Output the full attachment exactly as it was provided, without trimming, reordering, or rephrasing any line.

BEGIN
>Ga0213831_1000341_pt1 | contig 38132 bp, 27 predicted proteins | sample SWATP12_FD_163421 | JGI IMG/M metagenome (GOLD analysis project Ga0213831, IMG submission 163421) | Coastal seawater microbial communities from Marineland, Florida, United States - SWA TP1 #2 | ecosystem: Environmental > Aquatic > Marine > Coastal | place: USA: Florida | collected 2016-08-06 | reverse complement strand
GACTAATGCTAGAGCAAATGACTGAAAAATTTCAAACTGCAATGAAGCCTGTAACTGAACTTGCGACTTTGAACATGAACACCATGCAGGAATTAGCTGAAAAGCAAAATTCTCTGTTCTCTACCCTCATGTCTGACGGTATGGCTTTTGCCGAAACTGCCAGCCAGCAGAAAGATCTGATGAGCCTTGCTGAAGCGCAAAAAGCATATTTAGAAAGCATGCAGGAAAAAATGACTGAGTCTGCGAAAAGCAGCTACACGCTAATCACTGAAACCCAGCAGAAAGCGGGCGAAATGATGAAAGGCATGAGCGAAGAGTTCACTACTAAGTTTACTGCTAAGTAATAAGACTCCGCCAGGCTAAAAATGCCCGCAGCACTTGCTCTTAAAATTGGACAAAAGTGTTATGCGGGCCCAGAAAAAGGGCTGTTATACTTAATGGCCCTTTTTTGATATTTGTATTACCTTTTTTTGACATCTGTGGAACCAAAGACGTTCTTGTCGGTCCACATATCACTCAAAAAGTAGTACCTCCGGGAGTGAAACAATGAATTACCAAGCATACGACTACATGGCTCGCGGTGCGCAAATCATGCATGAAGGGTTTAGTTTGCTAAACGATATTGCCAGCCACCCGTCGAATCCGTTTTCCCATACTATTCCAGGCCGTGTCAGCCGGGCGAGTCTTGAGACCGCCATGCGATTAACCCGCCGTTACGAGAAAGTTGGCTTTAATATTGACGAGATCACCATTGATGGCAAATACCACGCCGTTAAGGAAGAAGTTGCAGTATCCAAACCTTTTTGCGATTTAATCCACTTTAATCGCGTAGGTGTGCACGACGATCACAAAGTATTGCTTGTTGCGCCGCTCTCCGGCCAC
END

>Ga0213831_1000341_pt1 | contig 38132 bp, 27 predicted proteins | sample SWATP12_FD_163421 | JGI IMG/M metagenome (GOLD analysis project Ga0213831, IMG submission 163421) | Coastal seawater microbial communities from Marineland, Florida, United States - SWA TP1 #2 | ecosystem: Environmental > Aquatic > Marine > Coastal | place: USA: Florida | collected 2016-08-06 | reverse complement strand
GACTAATGCTAGAGCAAATGACTGAAAAATTTCAAACTGCAATGAAGCCTGTAACTGAACTTGCGACTTTGAACATGAACACCATGCAGGAATTAGCTGAAAAGCAAAATTCTCTGTTCTCTACCCTCATGTCTGACGGTATGGCTTTTGCCGAAACTGCCAGCCAGCAGAAAGATCTGATGAGCCTTGCTGAAGCGCAAAAAGCATATTTAGAAAGCATGCAGGAAAAAATGACTGAGTCTGCGAAAAGCAGCTACACGCTAATCACTGAAACCCAGCAGAAAGCGGGCGAAATGATGAAAGGCATGAGCGAAGAGTTCACTACTAAGTTTACTGCTAAGTAATAAGACTCCGCCAGGCTAAAAATGCCCGCAGCACTTGCTCTTAAAATTGGACAAAAGTGTTATGCGGGCCCAGAAAAAGGGCTGTTATACTTAATGGCCCTTTTTTGATATTTGTATTACCTTTTTTTGACATCTGTGGAACCAAAGACGTTCTTGTCGGTCCACATATCACTCAAAAAGTAGTACCTCCGGGAGTGAAACAATGAATTACCAAGCATACGACTACATGGCTCGCGGTGCGCAAATCATGCATGAAGGGTTTAGTTTGCTAAACGATATTGCCAGCCACCCGTCGAATCCGTTTTCCCATACTATTCCAGGCCGTGTCAGCCGGGCGAGTCTTGAGACCGCCATGCGATTAACCCGCCGTTACGAGAAAGTTGGCTTTAATATTGACGAGATCACCATTGATGGCAAATACCACGCCGTTAAGGAAGAAGTTGCAGTATCCAAACCTTTTTGCGATTTAATCCACTTTAATCGCGTAGGTGTGCACGACGATCACAAAGTATTGCTTGTTGCGCCGCTCTCCGGCCAC